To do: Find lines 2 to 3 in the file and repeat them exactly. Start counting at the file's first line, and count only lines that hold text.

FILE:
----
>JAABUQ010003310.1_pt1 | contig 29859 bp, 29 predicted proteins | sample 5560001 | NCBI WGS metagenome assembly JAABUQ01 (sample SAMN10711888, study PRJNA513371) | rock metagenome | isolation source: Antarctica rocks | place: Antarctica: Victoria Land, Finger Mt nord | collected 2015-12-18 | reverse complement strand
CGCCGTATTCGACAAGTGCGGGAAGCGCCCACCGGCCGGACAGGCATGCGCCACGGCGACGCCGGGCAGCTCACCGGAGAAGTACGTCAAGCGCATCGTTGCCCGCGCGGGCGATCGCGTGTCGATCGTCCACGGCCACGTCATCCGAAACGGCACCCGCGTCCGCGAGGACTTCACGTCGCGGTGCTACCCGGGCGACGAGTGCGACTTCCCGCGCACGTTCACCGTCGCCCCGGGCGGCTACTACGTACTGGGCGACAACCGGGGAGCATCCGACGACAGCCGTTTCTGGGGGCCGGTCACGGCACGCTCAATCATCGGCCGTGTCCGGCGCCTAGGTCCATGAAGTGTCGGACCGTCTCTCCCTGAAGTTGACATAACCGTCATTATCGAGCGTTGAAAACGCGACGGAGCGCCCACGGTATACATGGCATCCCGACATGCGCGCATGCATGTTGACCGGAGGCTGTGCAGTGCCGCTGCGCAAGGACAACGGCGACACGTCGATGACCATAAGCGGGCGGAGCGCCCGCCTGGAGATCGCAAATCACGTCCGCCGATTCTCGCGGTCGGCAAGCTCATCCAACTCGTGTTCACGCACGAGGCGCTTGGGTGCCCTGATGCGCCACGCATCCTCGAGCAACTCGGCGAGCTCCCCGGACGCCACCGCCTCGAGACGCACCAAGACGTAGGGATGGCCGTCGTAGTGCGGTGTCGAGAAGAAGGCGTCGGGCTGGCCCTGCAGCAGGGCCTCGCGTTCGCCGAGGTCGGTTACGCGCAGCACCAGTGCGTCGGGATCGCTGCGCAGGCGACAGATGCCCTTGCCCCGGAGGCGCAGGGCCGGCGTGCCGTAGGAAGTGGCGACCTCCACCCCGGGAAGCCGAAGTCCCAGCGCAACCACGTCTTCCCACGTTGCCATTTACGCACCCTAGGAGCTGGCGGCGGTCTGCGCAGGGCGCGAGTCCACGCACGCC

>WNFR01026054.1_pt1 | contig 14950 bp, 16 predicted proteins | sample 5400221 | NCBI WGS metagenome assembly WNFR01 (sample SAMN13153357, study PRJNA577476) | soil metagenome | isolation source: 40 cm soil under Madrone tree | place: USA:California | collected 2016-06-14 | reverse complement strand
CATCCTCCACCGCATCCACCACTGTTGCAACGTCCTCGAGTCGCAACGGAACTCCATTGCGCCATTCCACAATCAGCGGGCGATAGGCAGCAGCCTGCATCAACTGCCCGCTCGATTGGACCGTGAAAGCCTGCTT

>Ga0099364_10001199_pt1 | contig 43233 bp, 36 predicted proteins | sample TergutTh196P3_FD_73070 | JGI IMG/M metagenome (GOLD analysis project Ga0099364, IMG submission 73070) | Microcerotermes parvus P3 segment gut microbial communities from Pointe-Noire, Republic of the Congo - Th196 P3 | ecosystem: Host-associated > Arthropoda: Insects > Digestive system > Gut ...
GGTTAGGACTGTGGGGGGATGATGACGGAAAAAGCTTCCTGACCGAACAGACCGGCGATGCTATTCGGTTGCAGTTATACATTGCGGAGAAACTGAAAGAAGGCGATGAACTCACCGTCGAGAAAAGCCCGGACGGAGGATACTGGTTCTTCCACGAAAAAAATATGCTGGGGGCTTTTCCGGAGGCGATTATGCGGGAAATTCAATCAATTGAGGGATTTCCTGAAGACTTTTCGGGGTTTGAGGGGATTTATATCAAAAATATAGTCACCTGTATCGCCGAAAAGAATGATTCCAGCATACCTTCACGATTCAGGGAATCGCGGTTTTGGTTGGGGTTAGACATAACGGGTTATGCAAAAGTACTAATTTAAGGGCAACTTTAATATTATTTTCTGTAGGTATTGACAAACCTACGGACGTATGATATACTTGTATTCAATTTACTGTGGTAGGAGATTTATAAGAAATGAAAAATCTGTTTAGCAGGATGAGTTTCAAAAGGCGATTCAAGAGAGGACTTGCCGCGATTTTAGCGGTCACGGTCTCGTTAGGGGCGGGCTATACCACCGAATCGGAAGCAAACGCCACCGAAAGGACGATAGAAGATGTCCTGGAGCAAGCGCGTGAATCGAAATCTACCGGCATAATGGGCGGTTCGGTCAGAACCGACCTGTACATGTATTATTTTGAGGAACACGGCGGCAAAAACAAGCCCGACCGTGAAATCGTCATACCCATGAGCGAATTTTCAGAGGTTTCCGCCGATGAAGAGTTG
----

CGCCGTATTCGACAAGTGCGGGAAGCGCCCACCGGCCGGACAGGCATGCGCCACGGCGACGCCGGGCAGCTCACCGGAGAAGTACGTCAAGCGCATCGTTGCCCGCGCGGGCGATCGCGTGTCGATCGTCCACGGCCACGTCATCCGAAACGGCACCCGCGTCCGCGAGGACTTCACGTCGCGGTGCTACCCGGGCGACGAGTGCGACTTCCCGCGCACGTTCACCGTCGCCCCGGGCGGCTACTACGTACTGGGCGACAACCGGGGAGCATCCGACGACAGCCGTTTCTGGGGGCCGGTCACGGCACGCTCAATCATCGGCCGTGTCCGGCGCCTAGGTCCATGAAGTGTCGGACCGTCTCTCCCTGAAGTTGACATAACCGTCATTATCGAGCGTTGAAAACGCGACGGAGCGCCCACGGTATACATGGCATCCCGACATGCGCGCATGCATGTTGACCGGAGGCTGTGCAGTGCCGCTGCGCAAGGACAACGGCGACACGTCGATGACCATAAGCGGGCGGAGCGCCCGCCTGGAGATCGCAAATCACGTCCGCCGATTCTCGCGGTCGGCAAGCTCATCCAACTCGTGTTCACGCACGAGGCGCTTGGGTGCCCTGATGCGCCACGCATCCTCGAGCAACTCGGCGAGCTCCCCGGACGCCACCGCCTCGAGACGCACCAAGACGTAGGGATGGCCGTCGTAGTGCGGTGTCGAGAAGAAGGCGTCGGGCTGGCCCTGCAGCAGGGCCTCGCGTTCGCCGAGGTCGGTTACGCGCAGCACCAGTGCGTCGGGATCGCTGCGCAGGCGACAGATGCCCTTGCCCCGGAGGCGCAGGGCCGGCGTGCCGTAGGAAGTGGCGACCTCCACCCCGGGAAGCCGAAGTCCCAGCGCAACCACGTCTTCCCACGTTGCCATTTACGCACCCTAGGAGCTGGCGGCGGTCTGCGCAGGGCGCGAGTCCACGCACGCC

>WNFR01026054.1_pt1 | contig 14950 bp, 16 predicted proteins | sample 5400221 | NCBI WGS metagenome assembly WNFR01 (sample SAMN13153357, study PRJNA577476) | soil metagenome | isolation source: 40 cm soil under Madrone tree | place: USA:California | collected 2016-06-14 | reverse complement strand